There’s a longstanding misconception in standup comedy that women aren’t funny. It still hangs around a few dark corners and I’m not sure why because as long as there have been women there have been funny women, and even in standup’s earliest days, when the prejudice was most prominent, there were a few real women who could be at least as funny as, if not funnier than, their male counterparts. And there was at least one fictional one: Sally Rogers, part of the trio of writers for the fictional Alan Brady Show, which was the backdrop of the real Dick Van Dyke Show. Let me make that a little clearer: at a time when it was popularly believed women weren’t funny a woman played the role of a TV comedy writer. And that woman was, of course, Rose Marie.
It’s probably too much of a stretch but I like to think Rose Marie’s very funny, and also very charming, portrayal of Sally Rogers, helped pave the way for other women, including cast member Mary Tyler Moore who was just as funny and who’d go on to be a fictional TV news show producer at a time when it was still widely believed that was a job a woman couldn’t do. Unfortunately we also lost Moore in 2017.
Of course it was an occasional joke on The Dick Van Dyke Show that Sally’s co-workers didn’t see her as a woman. This is emphasized in a season one episode, “Sally Is A Girl”, in which Rob, Buddy, and Mel get together a poker game. They won’t let Laura play because they all insist they don’t play poker with women, but are happy to have Sally join. After all she bowls, drinks brandy, and smokes cigars just like the guys. At least this was supposed to be a joke. Even as a kid, watching daily reruns of The Dick Van Dyke Show, I thought Sally was great as she was, and, in an earlier episode, “Sally And The Lab Technician”, while Rob and Laura worry she’s not being feminine enough it was no surprise to me that Sally’s date, Thomas, thinks she’s great. It’s telling that the writers and producers thought this would be a surprise, and reflects just how deeply rooted sexism was at the time. Now we can, or at least should, accept that Sally could be both one of the guys and one of the gals and that all she really had to be was happy with who she was, although there’s still progress to be made.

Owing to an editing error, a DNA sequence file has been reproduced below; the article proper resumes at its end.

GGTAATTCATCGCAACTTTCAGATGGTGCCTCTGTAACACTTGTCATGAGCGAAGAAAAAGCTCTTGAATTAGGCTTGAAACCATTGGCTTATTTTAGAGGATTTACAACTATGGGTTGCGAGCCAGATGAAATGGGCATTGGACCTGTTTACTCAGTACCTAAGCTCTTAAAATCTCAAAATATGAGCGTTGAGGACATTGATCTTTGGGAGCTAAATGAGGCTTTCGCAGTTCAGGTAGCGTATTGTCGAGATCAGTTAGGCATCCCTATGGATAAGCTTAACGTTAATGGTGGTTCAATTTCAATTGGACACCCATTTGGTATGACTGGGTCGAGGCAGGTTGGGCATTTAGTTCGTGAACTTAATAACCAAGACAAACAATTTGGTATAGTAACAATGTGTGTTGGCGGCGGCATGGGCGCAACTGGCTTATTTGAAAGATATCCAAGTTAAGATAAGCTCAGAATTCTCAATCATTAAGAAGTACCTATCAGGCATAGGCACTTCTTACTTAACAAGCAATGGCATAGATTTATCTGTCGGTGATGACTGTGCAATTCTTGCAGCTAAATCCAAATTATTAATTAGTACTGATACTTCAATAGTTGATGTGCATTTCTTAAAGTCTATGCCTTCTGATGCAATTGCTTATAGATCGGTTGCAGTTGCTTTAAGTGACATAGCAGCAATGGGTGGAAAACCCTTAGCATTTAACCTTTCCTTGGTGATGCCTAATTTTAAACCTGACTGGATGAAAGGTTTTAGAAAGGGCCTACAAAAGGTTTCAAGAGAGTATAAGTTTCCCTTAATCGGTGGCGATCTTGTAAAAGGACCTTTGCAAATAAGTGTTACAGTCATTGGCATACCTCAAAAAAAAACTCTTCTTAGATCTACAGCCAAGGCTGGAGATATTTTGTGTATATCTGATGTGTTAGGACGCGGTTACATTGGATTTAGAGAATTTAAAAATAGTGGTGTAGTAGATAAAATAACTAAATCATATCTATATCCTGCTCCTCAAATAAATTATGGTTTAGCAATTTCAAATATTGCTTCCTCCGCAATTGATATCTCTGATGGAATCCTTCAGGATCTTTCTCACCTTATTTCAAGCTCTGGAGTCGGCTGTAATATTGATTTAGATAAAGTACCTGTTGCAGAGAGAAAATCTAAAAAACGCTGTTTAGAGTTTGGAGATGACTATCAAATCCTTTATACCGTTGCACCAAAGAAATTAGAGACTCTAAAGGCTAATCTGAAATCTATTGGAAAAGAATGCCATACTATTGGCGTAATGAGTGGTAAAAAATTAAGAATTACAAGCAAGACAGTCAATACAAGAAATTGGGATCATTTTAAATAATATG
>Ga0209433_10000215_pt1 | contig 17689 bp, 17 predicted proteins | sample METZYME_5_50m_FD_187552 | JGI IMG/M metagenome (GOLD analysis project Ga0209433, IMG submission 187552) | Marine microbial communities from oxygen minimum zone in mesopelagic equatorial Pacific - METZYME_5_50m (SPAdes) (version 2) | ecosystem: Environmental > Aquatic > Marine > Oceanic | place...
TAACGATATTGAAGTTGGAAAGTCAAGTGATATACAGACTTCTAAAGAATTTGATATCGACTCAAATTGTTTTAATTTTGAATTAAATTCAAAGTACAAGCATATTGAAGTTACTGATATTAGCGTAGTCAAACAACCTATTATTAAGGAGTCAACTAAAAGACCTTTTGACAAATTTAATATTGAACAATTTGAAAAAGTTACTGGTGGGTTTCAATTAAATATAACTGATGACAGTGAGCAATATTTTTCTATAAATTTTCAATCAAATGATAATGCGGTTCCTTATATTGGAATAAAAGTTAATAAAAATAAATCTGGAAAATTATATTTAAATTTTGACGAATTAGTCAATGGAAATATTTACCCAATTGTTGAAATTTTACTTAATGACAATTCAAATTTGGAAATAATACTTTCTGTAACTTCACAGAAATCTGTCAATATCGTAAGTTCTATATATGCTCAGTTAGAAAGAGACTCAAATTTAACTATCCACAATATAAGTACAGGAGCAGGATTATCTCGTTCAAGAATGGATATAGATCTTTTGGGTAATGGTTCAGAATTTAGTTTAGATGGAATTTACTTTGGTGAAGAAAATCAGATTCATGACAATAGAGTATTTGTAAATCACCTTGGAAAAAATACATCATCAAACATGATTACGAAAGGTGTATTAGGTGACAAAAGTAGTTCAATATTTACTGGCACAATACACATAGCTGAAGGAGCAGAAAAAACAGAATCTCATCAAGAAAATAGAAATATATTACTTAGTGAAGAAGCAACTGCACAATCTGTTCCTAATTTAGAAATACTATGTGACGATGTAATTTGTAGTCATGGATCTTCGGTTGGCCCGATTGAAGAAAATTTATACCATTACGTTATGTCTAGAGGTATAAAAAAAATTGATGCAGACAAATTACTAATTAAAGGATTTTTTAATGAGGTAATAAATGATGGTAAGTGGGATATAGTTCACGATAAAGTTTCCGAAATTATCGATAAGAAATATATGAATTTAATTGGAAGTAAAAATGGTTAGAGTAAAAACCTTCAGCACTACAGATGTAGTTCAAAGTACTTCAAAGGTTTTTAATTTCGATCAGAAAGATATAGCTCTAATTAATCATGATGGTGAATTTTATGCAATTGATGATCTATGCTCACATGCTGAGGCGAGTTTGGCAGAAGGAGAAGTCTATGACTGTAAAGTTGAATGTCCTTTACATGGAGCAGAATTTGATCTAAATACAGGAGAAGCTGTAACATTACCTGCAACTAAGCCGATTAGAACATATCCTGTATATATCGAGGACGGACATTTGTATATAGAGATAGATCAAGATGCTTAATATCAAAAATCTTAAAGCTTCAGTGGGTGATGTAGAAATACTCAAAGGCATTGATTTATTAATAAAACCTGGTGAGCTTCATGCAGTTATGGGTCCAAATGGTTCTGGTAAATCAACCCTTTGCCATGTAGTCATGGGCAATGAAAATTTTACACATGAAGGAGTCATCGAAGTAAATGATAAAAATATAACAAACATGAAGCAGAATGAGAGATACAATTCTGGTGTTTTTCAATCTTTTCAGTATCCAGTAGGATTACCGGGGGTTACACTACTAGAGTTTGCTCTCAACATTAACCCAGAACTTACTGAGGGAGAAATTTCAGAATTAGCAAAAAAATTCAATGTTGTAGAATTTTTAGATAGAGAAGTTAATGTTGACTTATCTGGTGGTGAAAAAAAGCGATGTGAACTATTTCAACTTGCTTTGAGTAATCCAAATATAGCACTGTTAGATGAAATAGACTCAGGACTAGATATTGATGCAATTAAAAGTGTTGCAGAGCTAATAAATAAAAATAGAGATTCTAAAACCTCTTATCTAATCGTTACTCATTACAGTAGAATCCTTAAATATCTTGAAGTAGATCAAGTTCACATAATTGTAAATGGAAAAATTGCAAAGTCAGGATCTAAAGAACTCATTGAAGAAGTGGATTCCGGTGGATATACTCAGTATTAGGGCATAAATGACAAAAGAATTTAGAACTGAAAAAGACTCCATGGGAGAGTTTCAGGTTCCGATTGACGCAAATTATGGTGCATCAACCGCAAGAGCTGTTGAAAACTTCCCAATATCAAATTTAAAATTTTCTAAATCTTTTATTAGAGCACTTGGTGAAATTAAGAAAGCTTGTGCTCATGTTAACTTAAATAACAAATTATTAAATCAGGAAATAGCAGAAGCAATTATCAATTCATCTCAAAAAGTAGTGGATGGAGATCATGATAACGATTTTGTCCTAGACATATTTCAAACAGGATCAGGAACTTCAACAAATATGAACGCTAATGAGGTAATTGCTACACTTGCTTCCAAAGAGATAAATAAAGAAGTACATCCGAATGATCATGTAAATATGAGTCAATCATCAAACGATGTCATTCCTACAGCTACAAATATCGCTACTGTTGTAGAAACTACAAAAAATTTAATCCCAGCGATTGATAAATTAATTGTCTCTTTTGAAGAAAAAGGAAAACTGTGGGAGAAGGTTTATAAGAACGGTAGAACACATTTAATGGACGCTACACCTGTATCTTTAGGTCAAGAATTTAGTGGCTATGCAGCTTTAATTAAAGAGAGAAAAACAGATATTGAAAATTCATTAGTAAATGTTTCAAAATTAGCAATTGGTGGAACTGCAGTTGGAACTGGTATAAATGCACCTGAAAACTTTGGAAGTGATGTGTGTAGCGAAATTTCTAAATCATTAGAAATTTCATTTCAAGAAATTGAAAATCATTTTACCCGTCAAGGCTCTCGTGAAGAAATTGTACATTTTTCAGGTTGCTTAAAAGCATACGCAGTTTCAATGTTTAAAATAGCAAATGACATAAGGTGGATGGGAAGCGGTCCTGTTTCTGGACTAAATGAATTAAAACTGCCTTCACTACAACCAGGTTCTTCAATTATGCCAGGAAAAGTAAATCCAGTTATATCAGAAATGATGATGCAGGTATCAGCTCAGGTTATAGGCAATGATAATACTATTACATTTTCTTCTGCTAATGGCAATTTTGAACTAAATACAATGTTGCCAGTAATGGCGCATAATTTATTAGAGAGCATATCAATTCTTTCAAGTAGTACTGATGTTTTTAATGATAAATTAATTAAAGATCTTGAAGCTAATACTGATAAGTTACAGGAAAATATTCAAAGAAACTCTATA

My real subject, though, is Rose Marie, who brought Sally to life, and who was just as sharp and fearless as the characters she played. This fearlessness went all the way back to when she first sang on stage at the age of three and almost immediately became a star. In her autobiography Hold The Roses she shares stories of other showbiz stars she met, including, early in her career, Al Jolson.
“Oh, Mr. Jolson, you were so great, you made me cry!”
He looked at me and said, “You were great too, ya little runt.”
Nice man! However every time we would appear together at benefits, like the Milk Fund at Madison Square Garden, he would spot me with my father, come over and say, “Hi, ya little runt. You gonna go out and kill the people?”
I would look up at him and say, “I hope so.”
No need to hope, Rose Marie. You killed ’em. You were smart, talented, and, most of all, funny. Hail and farewell.